One in 100 people worldwide have celiac disease and many more suffer from gluten intolerances. In addition to that, there is a massive cohort of consumers following a gluten-free diet due to perceived health improvements fueling a continued boom in the category.
“When we talk about gluten-free and the challenges in it, gluten-free products have come a long way – quality has gone up; product offerings have gone up; and the number of manufacturers has increased greatly,” said Eric Shinsato, technical sales support manager at Ingredion.
“We’ve raised the bar on quality and so in terms of product development we need to do the same,” he told attendees at the AACCI’s annual meeting in Providence, Rhode Island last week.
The consumer would always look for products that most closely resembled wheat-containing baked goods, he said, and that was what manufacturers had to meet or get closer to.
Tackling a ‘gannet of issues’
Shinsato said companies working in the sector weren’t just up against one or two challenges, but a raft of very different issues, from processing and functionality to nutrition.
“As a product developer working on gluten-free products, I saw a gannet of issues.”
From a processing standpoint, removing gluten from the dough was a big game changer in terms of consistency, he said. It led to processing problems because manufacturers were often unable to run gluten-free lines on the same equipment, he explained.
“If you look at the next issue – taste and texture – volume is always an issue; trying to get that rise, but also keep that structure after the rise, particularly in bread.”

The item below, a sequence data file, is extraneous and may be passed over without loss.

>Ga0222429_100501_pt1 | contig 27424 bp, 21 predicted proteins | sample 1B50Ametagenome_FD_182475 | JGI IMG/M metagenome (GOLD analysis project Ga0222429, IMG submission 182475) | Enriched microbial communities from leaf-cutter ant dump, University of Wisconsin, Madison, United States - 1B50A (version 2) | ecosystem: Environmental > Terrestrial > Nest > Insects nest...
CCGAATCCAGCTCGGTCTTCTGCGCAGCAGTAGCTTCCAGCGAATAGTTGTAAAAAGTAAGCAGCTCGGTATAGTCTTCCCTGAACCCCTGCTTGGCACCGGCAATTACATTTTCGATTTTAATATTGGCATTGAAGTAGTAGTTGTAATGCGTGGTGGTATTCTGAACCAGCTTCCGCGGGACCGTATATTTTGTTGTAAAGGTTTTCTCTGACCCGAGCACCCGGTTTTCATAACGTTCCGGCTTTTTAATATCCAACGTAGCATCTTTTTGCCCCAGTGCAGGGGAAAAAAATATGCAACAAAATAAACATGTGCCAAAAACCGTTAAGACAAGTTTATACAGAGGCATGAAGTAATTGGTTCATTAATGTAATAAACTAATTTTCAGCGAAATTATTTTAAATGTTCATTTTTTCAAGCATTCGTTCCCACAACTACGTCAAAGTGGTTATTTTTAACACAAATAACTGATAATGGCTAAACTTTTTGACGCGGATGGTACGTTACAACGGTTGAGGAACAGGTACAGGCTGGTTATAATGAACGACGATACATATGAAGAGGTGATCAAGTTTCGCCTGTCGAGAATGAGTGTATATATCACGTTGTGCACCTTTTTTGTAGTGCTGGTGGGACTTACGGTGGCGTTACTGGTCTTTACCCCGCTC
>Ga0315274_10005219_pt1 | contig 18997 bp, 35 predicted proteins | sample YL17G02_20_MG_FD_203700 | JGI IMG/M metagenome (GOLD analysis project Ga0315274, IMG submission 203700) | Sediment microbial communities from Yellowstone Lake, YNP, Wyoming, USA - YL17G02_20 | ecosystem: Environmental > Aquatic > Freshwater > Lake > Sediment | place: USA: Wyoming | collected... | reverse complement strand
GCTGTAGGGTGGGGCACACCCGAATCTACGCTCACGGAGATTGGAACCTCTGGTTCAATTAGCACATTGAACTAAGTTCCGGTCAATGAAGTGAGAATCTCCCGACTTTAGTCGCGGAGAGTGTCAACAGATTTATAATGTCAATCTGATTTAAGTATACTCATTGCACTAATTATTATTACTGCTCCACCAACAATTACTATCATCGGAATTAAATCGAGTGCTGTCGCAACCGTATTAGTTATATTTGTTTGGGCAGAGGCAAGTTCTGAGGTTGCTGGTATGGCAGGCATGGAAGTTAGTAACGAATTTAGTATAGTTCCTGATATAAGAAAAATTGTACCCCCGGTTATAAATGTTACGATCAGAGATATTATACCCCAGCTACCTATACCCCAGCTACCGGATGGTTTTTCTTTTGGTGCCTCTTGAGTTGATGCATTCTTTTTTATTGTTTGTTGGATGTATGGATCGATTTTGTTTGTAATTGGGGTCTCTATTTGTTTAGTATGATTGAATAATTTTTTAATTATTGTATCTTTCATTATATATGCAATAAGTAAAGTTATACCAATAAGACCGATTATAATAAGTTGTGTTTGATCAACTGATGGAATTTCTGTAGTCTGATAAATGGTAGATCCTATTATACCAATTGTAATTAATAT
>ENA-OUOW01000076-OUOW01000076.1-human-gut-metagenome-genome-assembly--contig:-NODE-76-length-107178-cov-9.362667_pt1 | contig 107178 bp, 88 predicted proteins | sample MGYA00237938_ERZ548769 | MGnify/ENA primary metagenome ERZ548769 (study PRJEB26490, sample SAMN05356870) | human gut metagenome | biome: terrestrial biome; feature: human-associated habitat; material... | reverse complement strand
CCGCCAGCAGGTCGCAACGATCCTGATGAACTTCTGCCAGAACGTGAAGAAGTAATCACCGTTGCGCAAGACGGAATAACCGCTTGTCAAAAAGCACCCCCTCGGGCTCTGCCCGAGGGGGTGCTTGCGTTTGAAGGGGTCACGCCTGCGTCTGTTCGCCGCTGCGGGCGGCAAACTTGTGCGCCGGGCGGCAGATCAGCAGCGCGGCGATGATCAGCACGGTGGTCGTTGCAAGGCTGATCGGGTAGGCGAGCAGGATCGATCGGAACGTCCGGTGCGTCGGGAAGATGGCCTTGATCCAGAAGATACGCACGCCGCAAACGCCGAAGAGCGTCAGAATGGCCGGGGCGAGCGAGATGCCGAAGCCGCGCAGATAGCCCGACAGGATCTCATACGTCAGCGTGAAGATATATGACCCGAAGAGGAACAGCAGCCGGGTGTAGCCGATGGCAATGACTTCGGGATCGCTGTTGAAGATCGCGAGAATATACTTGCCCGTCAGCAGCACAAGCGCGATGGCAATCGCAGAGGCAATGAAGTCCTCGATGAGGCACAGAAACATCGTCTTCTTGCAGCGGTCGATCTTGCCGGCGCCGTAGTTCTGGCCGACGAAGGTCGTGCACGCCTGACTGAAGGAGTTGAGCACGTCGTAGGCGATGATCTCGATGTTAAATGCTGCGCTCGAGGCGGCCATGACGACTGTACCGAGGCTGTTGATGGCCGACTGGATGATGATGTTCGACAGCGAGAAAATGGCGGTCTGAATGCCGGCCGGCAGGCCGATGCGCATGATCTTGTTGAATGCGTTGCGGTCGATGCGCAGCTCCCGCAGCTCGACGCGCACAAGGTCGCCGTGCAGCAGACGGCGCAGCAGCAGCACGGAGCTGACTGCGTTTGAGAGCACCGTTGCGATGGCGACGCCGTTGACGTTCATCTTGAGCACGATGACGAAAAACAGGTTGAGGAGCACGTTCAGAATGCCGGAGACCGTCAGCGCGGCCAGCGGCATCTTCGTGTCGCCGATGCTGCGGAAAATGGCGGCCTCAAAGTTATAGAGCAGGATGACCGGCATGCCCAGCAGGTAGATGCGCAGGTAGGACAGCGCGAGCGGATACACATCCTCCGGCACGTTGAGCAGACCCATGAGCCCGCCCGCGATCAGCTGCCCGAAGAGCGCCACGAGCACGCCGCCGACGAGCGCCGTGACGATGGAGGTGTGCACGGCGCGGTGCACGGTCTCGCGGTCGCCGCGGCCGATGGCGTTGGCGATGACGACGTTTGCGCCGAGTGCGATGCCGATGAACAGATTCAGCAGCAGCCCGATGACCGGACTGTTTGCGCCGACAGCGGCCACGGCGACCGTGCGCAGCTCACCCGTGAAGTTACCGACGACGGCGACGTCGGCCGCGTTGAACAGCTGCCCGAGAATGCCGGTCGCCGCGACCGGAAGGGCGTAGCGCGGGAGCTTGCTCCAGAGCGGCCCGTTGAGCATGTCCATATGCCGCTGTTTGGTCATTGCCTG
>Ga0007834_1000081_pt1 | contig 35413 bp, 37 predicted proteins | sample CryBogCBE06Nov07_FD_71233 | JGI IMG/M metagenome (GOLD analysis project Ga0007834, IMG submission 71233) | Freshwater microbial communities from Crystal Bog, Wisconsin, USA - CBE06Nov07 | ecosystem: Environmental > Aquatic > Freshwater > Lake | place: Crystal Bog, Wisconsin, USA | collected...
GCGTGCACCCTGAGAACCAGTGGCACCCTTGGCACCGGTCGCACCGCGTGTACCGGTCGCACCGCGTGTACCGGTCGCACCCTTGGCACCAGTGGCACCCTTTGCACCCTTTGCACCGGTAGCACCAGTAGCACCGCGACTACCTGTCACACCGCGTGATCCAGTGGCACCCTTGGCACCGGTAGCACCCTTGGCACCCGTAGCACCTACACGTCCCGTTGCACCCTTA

Ingredion had developed a two-pronged approach to gluten-free – focus on clean label versus quality and durability. The latter, Shinsato said, could be improved by modified starches. “Once you throw modified starches into the mix, you can make some serious changes,” he said.
For gluten-free issues like shelf life and nutrition, progress had come a long way, he said. There were, for example, more ambient stored gluten-free baked goods on shelf and a number of ancient grains being widely used to add function and nutrition to the products.
Listen to consumer feedback – they’re very upfront
Shinsato said it was critical manufacturers were able to understand feedback from consumers, particularly any problems they raised.
“How do we go about measuring these characteristics? One of the ways is sensory – evaluating the product taste, texture and mouthfeel. Working with consumers in the gluten-free market, they are very, very upfront with you and they’ll give you the thumbs up or thumbs down.”
Ingredion used sensory evaluations to improve its gluten-free formulations, he said. “Our sensory group does a lot of work on developing the vocab on what they key attributes are to a product like bread, for example. It’s information like this where we can see where we come up short or where we are on target.”